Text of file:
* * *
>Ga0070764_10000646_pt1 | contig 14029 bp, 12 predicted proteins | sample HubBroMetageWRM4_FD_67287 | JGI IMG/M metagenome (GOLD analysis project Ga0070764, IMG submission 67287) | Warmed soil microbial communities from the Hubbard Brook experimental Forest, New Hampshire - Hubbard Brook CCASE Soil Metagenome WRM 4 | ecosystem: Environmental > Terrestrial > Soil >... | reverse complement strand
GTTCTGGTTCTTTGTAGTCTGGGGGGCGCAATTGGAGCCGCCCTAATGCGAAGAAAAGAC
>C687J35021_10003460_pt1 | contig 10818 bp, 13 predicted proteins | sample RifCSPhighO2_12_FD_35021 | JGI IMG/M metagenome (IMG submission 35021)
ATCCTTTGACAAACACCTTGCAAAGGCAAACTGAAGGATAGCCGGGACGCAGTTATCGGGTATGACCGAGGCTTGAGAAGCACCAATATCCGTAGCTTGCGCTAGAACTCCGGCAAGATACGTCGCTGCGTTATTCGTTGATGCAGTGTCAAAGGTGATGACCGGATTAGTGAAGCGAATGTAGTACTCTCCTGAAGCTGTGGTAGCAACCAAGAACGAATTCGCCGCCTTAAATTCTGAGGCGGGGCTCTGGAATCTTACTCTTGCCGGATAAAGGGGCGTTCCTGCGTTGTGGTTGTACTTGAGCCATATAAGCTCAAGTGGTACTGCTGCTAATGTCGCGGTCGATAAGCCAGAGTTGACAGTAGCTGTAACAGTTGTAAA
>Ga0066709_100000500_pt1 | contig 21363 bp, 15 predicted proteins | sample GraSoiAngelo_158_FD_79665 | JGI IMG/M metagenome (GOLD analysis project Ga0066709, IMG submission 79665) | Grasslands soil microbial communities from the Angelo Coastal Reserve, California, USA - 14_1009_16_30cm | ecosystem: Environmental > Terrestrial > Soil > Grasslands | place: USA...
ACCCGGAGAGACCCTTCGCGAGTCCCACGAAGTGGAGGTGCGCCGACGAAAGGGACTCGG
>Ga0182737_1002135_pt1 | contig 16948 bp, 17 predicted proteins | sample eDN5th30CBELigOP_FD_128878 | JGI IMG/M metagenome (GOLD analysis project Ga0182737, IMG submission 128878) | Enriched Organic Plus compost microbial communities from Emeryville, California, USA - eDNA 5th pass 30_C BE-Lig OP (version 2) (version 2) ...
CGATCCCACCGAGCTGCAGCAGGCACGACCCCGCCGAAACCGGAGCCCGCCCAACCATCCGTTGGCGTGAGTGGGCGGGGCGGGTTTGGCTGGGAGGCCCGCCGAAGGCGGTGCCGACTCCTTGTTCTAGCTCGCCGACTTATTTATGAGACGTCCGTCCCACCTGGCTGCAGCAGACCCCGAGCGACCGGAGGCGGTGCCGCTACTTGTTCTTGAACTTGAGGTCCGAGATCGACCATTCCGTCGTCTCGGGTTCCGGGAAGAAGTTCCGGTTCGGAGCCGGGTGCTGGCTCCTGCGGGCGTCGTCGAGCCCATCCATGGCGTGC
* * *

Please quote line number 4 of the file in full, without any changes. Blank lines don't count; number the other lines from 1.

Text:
ATCCTTTGACAAACACCTTGCAAAGGCAAACTGAAGGATAGCCGGGACGCAGTTATCGGGTATGACCGAGGCTTGAGAAGCACCAATATCCGTAGCTTGCGCTAGAACTCCGGCAAGATACGTCGCTGCGTTATTCGTTGATGCAGTGTCAAAGGTGATGACCGGATTAGTGAAGCGAATGTAGTACTCTCCTGAAGCTGTGGTAGCAACCAAGAACGAATTCGCCGCCTTAAATTCTGAGGCGGGGCTCTGGAATCTTACTCTTGCCGGATAAAGGGGCGTTCCTGCGTTGTGGTTGTACTTGAGCCATATAAGCTCAAGTGGTACTGCTGCTAATGTCGCGGTCGATAAGCCAGAGTTGACAGTAGCTGTAACAGTTGTAAA